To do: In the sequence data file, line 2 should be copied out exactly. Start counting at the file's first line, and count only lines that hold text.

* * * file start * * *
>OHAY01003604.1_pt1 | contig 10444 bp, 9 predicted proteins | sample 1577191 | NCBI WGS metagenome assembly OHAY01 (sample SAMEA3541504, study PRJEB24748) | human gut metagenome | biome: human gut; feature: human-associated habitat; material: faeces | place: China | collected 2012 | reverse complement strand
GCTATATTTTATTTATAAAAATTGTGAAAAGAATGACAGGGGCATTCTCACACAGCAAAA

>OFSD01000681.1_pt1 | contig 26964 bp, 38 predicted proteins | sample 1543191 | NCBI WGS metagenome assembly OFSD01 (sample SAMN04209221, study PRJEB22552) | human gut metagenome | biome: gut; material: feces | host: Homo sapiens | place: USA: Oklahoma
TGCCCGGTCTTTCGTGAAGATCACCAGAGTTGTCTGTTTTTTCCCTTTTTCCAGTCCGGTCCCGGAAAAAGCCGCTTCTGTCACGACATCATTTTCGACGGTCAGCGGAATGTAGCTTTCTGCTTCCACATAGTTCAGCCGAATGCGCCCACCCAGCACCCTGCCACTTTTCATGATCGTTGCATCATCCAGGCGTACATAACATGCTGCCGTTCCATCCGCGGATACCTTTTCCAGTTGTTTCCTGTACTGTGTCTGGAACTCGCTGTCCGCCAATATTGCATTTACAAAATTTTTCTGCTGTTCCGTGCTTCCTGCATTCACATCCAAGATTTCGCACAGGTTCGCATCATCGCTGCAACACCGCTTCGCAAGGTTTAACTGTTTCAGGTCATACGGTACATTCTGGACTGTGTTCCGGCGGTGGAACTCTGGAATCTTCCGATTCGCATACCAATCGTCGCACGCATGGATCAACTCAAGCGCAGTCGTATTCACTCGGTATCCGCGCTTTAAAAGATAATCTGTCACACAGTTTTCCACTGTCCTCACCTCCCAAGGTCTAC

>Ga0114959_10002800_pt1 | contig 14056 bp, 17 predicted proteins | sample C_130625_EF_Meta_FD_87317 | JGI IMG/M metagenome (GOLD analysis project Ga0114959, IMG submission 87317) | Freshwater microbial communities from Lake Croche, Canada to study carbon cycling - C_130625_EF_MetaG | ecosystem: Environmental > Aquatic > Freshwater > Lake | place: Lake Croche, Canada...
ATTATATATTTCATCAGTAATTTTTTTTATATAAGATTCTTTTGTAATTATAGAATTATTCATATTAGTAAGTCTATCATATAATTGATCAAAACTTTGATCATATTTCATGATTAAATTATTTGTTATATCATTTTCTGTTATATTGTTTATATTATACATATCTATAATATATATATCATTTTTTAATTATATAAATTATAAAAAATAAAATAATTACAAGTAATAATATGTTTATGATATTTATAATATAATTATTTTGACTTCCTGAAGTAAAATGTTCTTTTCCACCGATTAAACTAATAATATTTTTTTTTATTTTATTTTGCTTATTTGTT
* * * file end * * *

GCTATATTTTATTTATAAAAATTGTGAAAAGAATGACAGGGGCATTCTCACACAGCAAAA